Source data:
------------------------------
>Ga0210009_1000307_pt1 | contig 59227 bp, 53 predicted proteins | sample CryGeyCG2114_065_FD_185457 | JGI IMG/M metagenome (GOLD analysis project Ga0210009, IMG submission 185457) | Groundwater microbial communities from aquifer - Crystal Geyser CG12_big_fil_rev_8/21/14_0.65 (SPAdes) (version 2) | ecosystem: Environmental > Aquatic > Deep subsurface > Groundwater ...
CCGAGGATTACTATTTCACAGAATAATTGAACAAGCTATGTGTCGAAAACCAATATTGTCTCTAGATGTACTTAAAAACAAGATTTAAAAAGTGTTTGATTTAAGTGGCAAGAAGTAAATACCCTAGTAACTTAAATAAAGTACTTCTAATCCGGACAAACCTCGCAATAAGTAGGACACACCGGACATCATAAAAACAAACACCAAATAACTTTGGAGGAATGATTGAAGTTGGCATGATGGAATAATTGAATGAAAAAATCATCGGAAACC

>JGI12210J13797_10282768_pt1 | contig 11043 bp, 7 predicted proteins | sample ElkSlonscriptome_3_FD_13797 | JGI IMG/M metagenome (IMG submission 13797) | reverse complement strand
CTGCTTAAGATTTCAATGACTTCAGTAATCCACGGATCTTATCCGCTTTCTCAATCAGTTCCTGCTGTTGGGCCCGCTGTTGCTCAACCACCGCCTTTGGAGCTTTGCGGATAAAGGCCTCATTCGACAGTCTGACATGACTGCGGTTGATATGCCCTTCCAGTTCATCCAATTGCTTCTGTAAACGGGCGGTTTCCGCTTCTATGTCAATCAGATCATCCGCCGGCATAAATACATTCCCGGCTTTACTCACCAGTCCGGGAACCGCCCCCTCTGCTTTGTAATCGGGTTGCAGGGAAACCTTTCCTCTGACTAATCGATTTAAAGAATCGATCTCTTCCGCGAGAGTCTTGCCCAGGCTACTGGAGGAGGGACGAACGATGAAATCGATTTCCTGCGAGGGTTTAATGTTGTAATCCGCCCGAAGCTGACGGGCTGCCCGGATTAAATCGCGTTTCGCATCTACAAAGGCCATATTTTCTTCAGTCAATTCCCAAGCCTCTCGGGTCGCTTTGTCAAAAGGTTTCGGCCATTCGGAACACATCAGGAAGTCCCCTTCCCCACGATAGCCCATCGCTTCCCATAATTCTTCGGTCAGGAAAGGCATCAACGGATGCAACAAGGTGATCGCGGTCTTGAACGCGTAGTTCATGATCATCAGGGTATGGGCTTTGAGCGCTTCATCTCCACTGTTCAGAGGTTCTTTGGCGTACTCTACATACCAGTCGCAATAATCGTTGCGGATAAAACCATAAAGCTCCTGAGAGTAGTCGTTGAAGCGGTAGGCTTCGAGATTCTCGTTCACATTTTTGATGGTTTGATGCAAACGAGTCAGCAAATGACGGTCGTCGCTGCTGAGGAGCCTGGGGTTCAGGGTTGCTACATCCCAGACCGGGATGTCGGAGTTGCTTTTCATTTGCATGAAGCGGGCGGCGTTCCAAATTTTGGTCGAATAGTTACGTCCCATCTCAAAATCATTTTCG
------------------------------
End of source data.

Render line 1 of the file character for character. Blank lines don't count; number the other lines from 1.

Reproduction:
>Ga0210009_1000307_pt1 | contig 59227 bp, 53 predicted proteins | sample CryGeyCG2114_065_FD_185457 | JGI IMG/M metagenome (GOLD analysis project Ga0210009, IMG submission 185457) | Groundwater microbial communities from aquifer - Crystal Geyser CG12_big_fil_rev_8/21/14_0.65 (SPAdes) (version 2) | ecosystem: Environmental > Aquatic > Deep subsurface > Groundwater ...